Design and optimization of the ECOSat satellite requirements and integration: a trade study analysis of vibrational, thermal, and integration constraints




Curran, Justin Thomas

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This thesis presents the design of a working and testable satellite with particular emphasis on the electrical, mechanical, and thermal modelling and performance issues for the ECOSat project in the framework of the Canadian Satellite Design Competition. In order of importance, based on the design challenges for the satellite structure were the dynamics modelling and analysis, thermal modeling and analysis, and assembly and integration modeling. Both the dynamics and thermal modeling of the satellite were completed using Finite Element Analysis (FEA) in NX with the NASTRAN solver. The dynamic analysis study was performed first since it has the primary design driver for the structure. These frequencies are of concern due to the 90 Hz or greater fundamental frequency requirement for each axis. The dynamic modes of the satellite structure had the largest influence not only on the design of the structure but also its interface to the electronic systems as these had to meet the required testing qualification levels. It was found that the first fundamental frequency appeared near 200 Hz in the XY plane of the structure. The second study performed was on the thermal modeling of the satellite both for extreme operating conditions in “Hot” and “Cold” cases. Operational limiting cases were identified for the batteries in the cold and hot case study, and the power amplifier for the transmitter was identified for the hot case study. For the batteries to perform satisfactorily for the cold and hot case problem, a metal bracket with an electric heater was added to the design. The heaters were added to the design as a resistive heating element, the additional thermal coupling from the bracket improved heat transfer during the hot case. A trade study analysis was conducted for the power amplifier. Here, a bi directional heat spreader made of pyrolytic graphite attached to a frame member with high thermal inertia was chosen as the optimal solution. Finally, the third study performed tested the interface and clearance requirements of the satellite. The synergistic integration of the electrical and mechanical systems required significant attention in order to ensure the successful assembly, integration, and testing of the two systems. The investigation focused on the cabling assemblies of the satellite. Several design iterations were required for the power regulation, transmitter, receiver, modem, and onboard computer systems. Detailed assembly drawings were created for the cabling assembly fabrication prior to the final integration of the electrical and mechanical systems. The performance simulations show that the satellite systems meet or exceed the required launch qualification tests as well as the thermal cycling requirements for all systems and their components to operate within the manufacturer specified values. Once completely assembled and launched into orbit, the satellite should be able to perform and within its operational and mission requirements in both a sun synchronous or polar orbit at a range of altitudes.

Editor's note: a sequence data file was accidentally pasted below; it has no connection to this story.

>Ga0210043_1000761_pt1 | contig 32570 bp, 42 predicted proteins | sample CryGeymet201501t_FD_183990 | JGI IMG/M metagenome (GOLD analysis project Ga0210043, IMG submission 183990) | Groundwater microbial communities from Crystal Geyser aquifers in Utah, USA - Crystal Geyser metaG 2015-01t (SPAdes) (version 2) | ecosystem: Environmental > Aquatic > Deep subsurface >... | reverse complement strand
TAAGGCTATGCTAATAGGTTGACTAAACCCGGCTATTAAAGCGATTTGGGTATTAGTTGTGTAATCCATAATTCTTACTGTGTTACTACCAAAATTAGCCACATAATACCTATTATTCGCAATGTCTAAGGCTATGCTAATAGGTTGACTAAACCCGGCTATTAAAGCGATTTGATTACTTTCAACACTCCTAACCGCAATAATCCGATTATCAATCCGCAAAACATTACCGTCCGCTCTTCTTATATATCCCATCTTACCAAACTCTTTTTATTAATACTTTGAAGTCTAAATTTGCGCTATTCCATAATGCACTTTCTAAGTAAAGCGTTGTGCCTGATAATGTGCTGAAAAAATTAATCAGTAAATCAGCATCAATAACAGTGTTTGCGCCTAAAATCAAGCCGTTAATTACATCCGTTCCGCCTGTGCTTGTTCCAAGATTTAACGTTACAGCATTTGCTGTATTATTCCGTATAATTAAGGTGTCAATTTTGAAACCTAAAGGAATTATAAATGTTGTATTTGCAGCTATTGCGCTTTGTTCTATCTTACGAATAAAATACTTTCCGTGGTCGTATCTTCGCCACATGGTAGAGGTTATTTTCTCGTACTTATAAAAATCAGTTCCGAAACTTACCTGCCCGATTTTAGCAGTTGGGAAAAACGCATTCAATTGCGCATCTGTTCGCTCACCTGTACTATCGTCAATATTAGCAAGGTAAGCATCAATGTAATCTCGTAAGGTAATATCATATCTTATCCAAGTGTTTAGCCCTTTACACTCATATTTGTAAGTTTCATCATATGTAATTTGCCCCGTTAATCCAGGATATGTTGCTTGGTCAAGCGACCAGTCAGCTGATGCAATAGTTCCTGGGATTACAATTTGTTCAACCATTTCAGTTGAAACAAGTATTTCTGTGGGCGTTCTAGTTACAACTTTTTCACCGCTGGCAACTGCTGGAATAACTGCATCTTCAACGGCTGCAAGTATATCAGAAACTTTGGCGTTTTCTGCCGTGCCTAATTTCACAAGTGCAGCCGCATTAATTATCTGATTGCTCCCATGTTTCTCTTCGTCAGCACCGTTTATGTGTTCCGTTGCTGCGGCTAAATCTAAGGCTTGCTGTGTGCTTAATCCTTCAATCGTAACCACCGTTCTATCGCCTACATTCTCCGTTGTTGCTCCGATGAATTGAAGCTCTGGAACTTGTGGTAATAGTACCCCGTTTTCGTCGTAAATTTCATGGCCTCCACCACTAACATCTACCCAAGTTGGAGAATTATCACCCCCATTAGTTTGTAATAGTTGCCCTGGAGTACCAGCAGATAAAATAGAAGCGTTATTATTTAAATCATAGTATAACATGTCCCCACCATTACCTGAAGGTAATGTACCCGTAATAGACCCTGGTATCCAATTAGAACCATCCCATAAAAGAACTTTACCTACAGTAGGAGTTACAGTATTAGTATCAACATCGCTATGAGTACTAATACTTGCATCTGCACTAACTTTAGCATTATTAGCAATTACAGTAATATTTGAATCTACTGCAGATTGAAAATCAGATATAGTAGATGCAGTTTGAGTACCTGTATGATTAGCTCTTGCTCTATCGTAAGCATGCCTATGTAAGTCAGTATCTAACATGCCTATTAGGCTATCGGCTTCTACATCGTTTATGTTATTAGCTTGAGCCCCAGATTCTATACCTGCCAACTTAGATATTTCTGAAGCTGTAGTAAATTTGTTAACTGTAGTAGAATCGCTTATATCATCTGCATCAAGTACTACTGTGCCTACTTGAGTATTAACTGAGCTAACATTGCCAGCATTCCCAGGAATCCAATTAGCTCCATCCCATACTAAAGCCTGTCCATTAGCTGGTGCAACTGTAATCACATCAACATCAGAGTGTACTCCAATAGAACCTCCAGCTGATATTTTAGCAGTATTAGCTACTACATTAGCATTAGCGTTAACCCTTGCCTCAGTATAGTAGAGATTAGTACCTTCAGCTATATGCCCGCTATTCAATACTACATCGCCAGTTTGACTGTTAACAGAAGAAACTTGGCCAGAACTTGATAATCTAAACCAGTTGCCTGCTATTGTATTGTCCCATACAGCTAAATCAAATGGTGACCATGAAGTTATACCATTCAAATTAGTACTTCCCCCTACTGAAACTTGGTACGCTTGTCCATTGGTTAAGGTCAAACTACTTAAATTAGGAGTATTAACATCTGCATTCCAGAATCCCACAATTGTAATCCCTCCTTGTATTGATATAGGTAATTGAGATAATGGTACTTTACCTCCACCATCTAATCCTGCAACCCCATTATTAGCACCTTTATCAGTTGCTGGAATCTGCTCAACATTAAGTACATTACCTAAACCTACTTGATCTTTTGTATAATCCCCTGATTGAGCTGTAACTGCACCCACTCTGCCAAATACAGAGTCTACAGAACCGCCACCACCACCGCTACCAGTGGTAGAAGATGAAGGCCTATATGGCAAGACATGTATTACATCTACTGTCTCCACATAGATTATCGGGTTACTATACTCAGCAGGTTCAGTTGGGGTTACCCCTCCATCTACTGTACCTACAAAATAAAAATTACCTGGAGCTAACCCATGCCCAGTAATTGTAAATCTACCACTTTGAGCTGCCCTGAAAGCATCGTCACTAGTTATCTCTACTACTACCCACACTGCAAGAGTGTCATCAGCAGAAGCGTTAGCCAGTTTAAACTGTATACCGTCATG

Small Satellite, Ground Vibration Testing, Thermal Modeling, CubeSat, Satellite Integration, Dynamics Modeling, ECOSat, CSDC